On health-care reform, Trudeau should finish what Chretien started
In the 1990s, Prime Minister Jean Chretien’s Liberals reduced the amount of money it sent to the provinces to help fund provincial welfare programs but, in return, gave the provinces greater freedom to design and implement their own welfare programs. The success of these reforms, which generally reduced costs and shrunk the welfare rolls, provides a roadmap for improving Canadian health care.
Before the Chretien welfare reforms, provinces had to comply with a series of federal rules governing their welfare programs or their federal transfers were reduced. The Liberals cut these strings, freeing the provinces to innovate.
The “less cash for greater autonomy” swap spurred a flowering of policy innovation across the country, as provinces pursued different reform strategies to meet the needs of their specific populations. The following years saw impressive reductions in welfare dependency and increases in employment across Canada, as provincial welfare reforms improved work incentives, provided job training and experience, and helped many Canadians escape poverty.
Chretien’s government also reduced federal transfers to the provinces for health care. However, there was no wave of health-care innovation at the provincial level comparable to provincial welfare reforms partly because, unlike with welfare, Chretien’s government avoided the more controversial health-care reforms.
The 1995 federal budget made this difference explicit, stating that the provinces would be “free to pursue innovative approaches” to welfare reform without having to consider whether those reforms would trigger a reduction in transfer payments. On health care, however, it would continue to punish provinces that deviated from federal rules “by withholding funds, if necessary.”
This refusal to cut the strings on health-care transfers has had long-lasting repercussions. Instead of a wave of policy innovation, health-care policy during the 1990s was characterized by inertia. Though they had less money to work with, the provinces remained unable to pursue many reform strategies that have improved health outcomes and reduced costs in other countries with universal health-care systems.
For example, provinces were forbidden to experiment with cost-sharing programs (user-fees, co-payments and deductibles) that could potentially incentivize individuals to use scarce health-care services more responsibly. This, despite the fact that such fees (with annual limits and exemptions for vulnerable populations) are commonplace in most other universal health-care systems. Canadian provinces have declined to introduce such fees for fear of seeing their transfers cut.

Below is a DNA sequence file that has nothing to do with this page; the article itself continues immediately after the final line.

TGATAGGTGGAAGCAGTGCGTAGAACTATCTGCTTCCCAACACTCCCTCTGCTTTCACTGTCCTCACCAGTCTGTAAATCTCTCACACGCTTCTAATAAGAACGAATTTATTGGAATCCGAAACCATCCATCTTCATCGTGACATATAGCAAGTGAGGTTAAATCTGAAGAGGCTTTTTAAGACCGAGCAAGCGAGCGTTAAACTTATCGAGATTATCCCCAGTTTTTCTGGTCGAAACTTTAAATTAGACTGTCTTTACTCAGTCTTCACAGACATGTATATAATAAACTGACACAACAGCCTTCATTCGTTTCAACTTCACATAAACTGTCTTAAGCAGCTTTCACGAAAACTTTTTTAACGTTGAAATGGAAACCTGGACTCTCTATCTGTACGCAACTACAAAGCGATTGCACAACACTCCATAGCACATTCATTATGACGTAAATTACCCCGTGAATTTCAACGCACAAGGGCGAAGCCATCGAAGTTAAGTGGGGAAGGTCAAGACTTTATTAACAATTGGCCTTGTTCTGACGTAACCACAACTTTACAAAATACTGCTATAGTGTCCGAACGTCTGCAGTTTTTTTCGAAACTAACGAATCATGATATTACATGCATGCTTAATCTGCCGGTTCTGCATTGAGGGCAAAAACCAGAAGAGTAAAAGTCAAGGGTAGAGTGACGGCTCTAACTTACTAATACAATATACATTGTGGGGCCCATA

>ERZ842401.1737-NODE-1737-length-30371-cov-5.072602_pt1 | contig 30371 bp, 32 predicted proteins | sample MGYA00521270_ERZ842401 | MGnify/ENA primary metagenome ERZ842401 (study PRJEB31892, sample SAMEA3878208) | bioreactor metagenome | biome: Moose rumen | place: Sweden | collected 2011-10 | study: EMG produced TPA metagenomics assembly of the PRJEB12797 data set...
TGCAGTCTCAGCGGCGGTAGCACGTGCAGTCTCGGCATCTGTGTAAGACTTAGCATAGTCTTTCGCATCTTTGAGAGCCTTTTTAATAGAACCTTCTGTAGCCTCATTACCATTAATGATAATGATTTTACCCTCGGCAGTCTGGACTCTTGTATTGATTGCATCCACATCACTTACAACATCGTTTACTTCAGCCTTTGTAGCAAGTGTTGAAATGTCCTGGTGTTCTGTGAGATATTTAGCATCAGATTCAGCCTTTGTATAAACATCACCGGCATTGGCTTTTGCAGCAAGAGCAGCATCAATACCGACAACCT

Partly because the provinces have not had the freedom to experiment with and pursue reform policies, Canada’s health-care system continues to underperform relative to peer jurisdictions. Despite health-care spending levels that are among the highest in the developed world and growing at an unsustainable rate, Canadians continue to face remarkably long wait times for care not generally seen in countries with higher performing universal health-care systems.
In short, the Chretien Liberals dramatically improved the federal government’s approach to welfare transfers but, on health care, did not finish the job.
Once the Liberals were replaced by Stephen Harper’s Conservatives, the Tories also failed to act, opting to leave the status quo mostly intact.
A new Liberal government is now in power, and its health minister seems aware that policy innovation—not more money—is necessary to improve Canadian health care. If the government is serious about sparking innovation and change, it should finish the work of transfer reform began by the Chretien Liberals. This means cutting some of the strings still attached to health-care spending, and freeing the provinces to pursue policy reform as they see fit.
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